National Gallery of Art - THE COLLECTION
image of Portrait of a Lady Rogier van der Weyden (artist)
Netherlandish, 1399/1400 - 1464
Portrait of a Lady, c. 1460
oil on panel
painted surface: 34 x 25.5 cm (13 3/8 x 10 1/16 in.) overall (panel): 37 x 27 cm (14 9/16 x 10 5/8 in.) framed: 60.9 x 53.3 x 11.4 cm (24 x 21 x 4 1/2 in.)
Andrew W. Mellon Collection
1937.1.44
Not on View
From the Tour: Netherlandish Painting in the 1400s
Object 4 of 9

Rogier was among the greatest painters of northern Europe. His inventiveness and emotional intensity had great and lasting influence.

Late in life he was particularly interested in portraiture and accepted many commissions from the Burgundian court, including perhaps this unidentified woman. In the fifty years or so since the Franco-Flemish portrait in this gallery was painted, poses of sitters were rotated from strict profiles to three-quarter views that revealed personalities in a more intimate and directly personal manner. The intense concentration in this woman's downcast gaze is reinforced by her fingers, which seem to press nervously together. The position of her hands, held not in prayer but as if resting on an unseen ledge, suggests that this was an independent portrait and was not meant to accompany a sacred scene, even though it was Rogier who first combined such half-length portraits with devotional images.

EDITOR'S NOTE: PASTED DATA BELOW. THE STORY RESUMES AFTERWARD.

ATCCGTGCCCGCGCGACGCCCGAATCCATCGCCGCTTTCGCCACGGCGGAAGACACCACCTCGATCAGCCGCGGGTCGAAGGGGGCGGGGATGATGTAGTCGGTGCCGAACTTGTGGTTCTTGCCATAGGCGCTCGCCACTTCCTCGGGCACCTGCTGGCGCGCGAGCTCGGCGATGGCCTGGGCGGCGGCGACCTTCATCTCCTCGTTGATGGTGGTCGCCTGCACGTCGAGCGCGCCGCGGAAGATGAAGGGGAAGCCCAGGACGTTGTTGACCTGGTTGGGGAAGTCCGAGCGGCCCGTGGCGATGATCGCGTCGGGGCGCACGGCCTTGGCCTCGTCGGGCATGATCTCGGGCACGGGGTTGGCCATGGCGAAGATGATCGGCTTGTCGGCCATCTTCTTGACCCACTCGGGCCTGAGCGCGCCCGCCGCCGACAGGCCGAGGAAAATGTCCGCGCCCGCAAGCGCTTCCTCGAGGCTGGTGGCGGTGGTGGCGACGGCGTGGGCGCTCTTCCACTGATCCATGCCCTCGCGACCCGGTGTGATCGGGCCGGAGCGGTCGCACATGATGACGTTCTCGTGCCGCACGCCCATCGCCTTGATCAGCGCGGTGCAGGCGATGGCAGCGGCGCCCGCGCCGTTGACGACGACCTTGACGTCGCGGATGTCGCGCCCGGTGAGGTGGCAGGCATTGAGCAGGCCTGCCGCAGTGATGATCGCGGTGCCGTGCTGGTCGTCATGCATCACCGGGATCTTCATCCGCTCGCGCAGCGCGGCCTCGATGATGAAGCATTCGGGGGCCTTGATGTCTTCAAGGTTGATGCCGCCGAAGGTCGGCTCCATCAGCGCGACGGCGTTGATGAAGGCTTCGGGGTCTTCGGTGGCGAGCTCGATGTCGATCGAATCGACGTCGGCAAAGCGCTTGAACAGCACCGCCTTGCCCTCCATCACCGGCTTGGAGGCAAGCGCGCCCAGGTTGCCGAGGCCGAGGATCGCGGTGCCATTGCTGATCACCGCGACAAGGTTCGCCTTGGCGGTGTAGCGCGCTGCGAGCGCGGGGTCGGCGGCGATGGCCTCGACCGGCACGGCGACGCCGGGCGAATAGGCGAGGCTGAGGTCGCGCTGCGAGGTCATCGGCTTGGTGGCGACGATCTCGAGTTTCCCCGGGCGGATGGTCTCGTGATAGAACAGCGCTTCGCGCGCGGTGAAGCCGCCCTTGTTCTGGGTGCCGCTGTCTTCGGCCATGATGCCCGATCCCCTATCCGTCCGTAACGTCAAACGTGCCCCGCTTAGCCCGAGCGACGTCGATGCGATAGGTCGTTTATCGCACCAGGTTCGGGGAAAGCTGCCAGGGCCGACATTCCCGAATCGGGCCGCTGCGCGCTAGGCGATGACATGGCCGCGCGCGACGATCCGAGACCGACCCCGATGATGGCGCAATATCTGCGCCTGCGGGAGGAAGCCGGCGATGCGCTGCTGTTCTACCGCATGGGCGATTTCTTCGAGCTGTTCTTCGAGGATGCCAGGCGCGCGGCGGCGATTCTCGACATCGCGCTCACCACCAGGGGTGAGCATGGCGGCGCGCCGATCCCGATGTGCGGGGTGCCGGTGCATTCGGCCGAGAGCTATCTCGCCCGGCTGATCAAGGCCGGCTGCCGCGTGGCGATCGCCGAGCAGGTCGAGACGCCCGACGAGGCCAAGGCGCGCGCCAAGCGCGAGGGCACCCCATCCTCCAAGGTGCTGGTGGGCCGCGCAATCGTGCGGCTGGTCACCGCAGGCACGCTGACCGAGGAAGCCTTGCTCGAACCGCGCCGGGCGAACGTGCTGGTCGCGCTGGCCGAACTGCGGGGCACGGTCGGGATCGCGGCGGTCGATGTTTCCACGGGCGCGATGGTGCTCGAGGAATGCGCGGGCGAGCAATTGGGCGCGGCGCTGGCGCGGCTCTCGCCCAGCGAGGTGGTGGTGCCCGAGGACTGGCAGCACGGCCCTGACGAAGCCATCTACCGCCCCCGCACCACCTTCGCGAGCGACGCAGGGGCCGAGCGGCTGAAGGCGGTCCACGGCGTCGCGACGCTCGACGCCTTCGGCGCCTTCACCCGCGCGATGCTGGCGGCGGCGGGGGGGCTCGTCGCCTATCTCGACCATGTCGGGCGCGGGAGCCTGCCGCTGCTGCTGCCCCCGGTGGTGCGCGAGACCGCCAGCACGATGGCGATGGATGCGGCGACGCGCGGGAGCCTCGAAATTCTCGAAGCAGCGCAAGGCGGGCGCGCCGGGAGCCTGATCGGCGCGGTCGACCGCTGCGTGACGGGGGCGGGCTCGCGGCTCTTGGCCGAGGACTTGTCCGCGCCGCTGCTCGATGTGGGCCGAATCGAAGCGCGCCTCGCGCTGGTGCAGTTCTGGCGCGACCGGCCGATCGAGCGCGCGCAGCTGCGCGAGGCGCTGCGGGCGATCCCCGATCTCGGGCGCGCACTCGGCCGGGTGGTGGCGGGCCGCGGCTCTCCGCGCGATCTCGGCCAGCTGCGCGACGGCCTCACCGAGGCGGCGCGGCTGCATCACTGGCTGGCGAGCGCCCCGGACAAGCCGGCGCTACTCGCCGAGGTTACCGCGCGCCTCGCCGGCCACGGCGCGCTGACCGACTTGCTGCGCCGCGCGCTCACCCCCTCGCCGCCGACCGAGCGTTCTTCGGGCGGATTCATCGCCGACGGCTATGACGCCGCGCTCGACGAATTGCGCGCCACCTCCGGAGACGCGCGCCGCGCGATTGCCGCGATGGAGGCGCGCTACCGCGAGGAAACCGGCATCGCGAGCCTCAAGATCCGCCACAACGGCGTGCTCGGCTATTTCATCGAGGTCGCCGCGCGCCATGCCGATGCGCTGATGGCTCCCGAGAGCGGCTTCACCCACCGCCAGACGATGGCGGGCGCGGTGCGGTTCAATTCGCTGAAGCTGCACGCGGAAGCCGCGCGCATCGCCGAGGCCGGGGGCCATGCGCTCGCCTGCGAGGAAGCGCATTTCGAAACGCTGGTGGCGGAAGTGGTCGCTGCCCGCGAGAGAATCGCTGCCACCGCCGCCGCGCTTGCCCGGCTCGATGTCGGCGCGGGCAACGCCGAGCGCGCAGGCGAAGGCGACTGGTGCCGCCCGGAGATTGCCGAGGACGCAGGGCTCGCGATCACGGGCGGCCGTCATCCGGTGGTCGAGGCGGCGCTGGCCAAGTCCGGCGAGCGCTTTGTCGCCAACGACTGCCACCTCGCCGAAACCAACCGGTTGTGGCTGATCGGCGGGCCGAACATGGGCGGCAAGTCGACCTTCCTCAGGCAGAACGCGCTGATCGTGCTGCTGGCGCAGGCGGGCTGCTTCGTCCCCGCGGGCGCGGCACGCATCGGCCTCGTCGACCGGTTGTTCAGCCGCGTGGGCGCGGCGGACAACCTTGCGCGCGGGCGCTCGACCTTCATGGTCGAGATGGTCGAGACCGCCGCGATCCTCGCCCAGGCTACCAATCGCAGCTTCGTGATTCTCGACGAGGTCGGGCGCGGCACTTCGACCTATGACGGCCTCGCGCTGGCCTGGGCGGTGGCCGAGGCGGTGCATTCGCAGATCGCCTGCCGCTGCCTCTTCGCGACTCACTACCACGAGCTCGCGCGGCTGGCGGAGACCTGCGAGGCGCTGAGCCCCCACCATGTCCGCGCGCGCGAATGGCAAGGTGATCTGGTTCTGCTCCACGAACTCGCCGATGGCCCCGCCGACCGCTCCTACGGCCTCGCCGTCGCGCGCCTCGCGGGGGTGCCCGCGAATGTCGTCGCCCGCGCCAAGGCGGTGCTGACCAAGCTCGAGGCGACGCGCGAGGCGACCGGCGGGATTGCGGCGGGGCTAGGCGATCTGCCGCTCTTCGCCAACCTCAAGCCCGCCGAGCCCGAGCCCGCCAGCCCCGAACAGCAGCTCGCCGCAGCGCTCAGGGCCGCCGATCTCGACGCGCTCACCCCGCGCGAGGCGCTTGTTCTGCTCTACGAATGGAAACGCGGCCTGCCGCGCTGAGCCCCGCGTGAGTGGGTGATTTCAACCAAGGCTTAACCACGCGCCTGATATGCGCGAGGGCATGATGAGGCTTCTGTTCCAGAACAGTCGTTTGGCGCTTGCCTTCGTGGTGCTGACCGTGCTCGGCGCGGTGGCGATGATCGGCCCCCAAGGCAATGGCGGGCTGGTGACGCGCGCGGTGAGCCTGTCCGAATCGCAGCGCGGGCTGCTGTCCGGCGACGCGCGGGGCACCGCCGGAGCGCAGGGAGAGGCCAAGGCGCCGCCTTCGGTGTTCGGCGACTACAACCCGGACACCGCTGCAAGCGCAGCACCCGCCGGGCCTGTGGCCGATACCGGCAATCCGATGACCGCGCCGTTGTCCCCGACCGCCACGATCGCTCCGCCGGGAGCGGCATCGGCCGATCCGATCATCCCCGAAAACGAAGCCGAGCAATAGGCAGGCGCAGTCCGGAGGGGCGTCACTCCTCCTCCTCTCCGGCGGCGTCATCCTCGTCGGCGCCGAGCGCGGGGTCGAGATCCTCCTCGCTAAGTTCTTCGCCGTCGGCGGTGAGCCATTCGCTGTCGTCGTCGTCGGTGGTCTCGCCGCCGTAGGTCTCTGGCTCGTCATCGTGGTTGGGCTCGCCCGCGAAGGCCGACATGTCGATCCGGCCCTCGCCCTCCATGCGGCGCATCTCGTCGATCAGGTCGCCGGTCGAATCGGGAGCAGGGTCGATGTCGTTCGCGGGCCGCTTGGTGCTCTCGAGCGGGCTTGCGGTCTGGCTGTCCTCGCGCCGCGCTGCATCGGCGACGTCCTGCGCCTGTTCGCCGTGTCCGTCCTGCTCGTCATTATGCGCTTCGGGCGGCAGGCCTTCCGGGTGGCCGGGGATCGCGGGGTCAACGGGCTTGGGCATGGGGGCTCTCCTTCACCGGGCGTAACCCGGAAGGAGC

A severe balance of pattern and form -- notice the interlocking triangles in her veil and neckline -- creates a brittle, abstract elegance that is typical of Rogier's portraits. Details are reduced to geometric clarity, and the face is painted in a restrained, linear manner. Compare its smooth shallow planes to the irregular facial terrain of Diego de Guevara. In that later work, light and shadow combine to reveal every bulge and furrow.

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